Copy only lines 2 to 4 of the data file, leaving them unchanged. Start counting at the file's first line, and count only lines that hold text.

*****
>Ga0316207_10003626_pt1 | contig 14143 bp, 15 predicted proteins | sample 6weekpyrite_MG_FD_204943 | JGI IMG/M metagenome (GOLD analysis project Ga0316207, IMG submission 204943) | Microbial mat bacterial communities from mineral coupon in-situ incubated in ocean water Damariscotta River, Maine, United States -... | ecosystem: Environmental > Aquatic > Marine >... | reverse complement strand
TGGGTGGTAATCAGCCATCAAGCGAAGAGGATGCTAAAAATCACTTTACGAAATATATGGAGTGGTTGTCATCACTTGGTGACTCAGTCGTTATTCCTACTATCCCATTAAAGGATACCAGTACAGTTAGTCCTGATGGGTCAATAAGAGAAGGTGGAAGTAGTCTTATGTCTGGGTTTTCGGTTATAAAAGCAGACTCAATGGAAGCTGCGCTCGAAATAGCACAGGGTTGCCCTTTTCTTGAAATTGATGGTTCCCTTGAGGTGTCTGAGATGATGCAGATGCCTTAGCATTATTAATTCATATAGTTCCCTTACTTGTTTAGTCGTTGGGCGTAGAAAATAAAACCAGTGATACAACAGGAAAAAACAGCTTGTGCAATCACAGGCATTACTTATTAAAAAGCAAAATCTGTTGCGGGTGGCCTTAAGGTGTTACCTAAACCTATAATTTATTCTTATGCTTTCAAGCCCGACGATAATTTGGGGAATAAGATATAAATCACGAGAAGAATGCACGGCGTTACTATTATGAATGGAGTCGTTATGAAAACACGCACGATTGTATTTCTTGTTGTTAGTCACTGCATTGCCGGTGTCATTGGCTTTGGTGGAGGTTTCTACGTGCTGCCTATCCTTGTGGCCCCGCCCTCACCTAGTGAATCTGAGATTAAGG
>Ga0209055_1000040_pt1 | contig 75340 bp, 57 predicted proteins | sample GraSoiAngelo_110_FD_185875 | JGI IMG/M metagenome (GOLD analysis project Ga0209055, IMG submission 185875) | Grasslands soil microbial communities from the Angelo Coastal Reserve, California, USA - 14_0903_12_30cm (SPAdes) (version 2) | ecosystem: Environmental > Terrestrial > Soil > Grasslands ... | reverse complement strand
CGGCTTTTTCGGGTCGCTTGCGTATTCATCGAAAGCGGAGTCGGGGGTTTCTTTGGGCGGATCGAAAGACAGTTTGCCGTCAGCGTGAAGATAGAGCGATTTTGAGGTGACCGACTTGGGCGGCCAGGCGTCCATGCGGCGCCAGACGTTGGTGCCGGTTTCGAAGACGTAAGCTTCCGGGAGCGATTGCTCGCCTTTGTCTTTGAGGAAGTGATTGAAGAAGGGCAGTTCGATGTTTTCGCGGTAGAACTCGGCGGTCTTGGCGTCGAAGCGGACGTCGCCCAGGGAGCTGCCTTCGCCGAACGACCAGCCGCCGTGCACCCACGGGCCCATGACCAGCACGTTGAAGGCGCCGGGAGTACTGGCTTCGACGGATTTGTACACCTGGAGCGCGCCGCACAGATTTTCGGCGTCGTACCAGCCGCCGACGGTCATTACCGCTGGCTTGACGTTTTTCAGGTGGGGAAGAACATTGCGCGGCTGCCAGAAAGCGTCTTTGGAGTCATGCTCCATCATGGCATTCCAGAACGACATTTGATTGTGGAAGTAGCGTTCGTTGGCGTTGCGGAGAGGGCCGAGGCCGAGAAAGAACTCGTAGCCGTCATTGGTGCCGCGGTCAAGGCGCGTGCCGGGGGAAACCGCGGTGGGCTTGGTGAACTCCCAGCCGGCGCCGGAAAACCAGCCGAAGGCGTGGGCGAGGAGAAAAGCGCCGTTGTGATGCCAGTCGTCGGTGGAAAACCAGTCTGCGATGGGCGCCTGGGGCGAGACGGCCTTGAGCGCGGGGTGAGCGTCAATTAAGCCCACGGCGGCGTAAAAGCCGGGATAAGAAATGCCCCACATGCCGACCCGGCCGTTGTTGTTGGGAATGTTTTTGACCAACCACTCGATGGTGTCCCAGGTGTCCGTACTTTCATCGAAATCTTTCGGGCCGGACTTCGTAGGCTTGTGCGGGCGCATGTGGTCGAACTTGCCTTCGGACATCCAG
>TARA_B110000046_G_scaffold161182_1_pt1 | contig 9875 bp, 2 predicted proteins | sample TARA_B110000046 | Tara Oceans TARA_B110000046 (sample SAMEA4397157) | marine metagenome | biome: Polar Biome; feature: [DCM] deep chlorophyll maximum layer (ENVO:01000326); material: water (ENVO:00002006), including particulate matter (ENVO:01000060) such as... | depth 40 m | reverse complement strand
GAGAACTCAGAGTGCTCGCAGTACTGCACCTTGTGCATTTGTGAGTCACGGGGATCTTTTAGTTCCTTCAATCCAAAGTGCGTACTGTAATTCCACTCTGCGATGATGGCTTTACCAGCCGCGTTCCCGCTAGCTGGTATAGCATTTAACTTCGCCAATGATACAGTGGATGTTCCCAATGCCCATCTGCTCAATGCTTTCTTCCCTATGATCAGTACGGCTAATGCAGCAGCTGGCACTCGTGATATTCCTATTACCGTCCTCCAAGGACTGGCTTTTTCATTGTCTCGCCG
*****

TGGGTGGTAATCAGCCATCAAGCGAAGAGGATGCTAAAAATCACTTTACGAAATATATGGAGTGGTTGTCATCACTTGGTGACTCAGTCGTTATTCCTACTATCCCATTAAAGGATACCAGTACAGTTAGTCCTGATGGGTCAATAAGAGAAGGTGGAAGTAGTCTTATGTCTGGGTTTTCGGTTATAAAAGCAGACTCAATGGAAGCTGCGCTCGAAATAGCACAGGGTTGCCCTTTTCTTGAAATTGATGGTTCCCTTGAGGTGTCTGAGATGATGCAGATGCCTTAGCATTATTAATTCATATAGTTCCCTTACTTGTTTAGTCGTTGGGCGTAGAAAATAAAACCAGTGATACAACAGGAAAAAACAGCTTGTGCAATCACAGGCATTACTTATTAAAAAGCAAAATCTGTTGCGGGTGGCCTTAAGGTGTTACCTAAACCTATAATTTATTCTTATGCTTTCAAGCCCGACGATAATTTGGGGAATAAGATATAAATCACGAGAAGAATGCACGGCGTTACTATTATGAATGGAGTCGTTATGAAAACACGCACGATTGTATTTCTTGTTGTTAGTCACTGCATTGCCGGTGTCATTGGCTTTGGTGGAGGTTTCTACGTGCTGCCTATCCTTGTGGCCCCGCCCTCACCTAGTGAATCTGAGATTAAGG
>Ga0209055_1000040_pt1 | contig 75340 bp, 57 predicted proteins | sample GraSoiAngelo_110_FD_185875 | JGI IMG/M metagenome (GOLD analysis project Ga0209055, IMG submission 185875) | Grasslands soil microbial communities from the Angelo Coastal Reserve, California, USA - 14_0903_12_30cm (SPAdes) (version 2) | ecosystem: Environmental > Terrestrial > Soil > Grasslands ... | reverse complement strand
CGGCTTTTTCGGGTCGCTTGCGTATTCATCGAAAGCGGAGTCGGGGGTTTCTTTGGGCGGATCGAAAGACAGTTTGCCGTCAGCGTGAAGATAGAGCGATTTTGAGGTGACCGACTTGGGCGGCCAGGCGTCCATGCGGCGCCAGACGTTGGTGCCGGTTTCGAAGACGTAAGCTTCCGGGAGCGATTGCTCGCCTTTGTCTTTGAGGAAGTGATTGAAGAAGGGCAGTTCGATGTTTTCGCGGTAGAACTCGGCGGTCTTGGCGTCGAAGCGGACGTCGCCCAGGGAGCTGCCTTCGCCGAACGACCAGCCGCCGTGCACCCACGGGCCCATGACCAGCACGTTGAAGGCGCCGGGAGTACTGGCTTCGACGGATTTGTACACCTGGAGCGCGCCGCACAGATTTTCGGCGTCGTACCAGCCGCCGACGGTCATTACCGCTGGCTTGACGTTTTTCAGGTGGGGAAGAACATTGCGCGGCTGCCAGAAAGCGTCTTTGGAGTCATGCTCCATCATGGCATTCCAGAACGACATTTGATTGTGGAAGTAGCGTTCGTTGGCGTTGCGGAGAGGGCCGAGGCCGAGAAAGAACTCGTAGCCGTCATTGGTGCCGCGGTCAAGGCGCGTGCCGGGGGAAACCGCGGTGGGCTTGGTGAACTCCCAGCCGGCGCCGGAAAACCAGCCGAAGGCGTGGGCGAGGAGAAAAGCGCCGTTGTGATGCCAGTCGTCGGTGGAAAACCAGTCTGCGATGGGCGCCTGGGGCGAGACGGCCTTGAGCGCGGGGTGAGCGTCAATTAAGCCCACGGCGGCGTAAAAGCCGGGATAAGAAATGCCCCACATGCCGACCCGGCCGTTGTTGTTGGGAATGTTTTTGACCAACCACTCGATGGTGTCCCAGGTGTCCGTACTTTCATCGAAATCTTTCGGGCCGGACTTCGTAGGCTTGTGCGGGCGCATGTGGTCGAACTTGCCTTCGGACATCCAG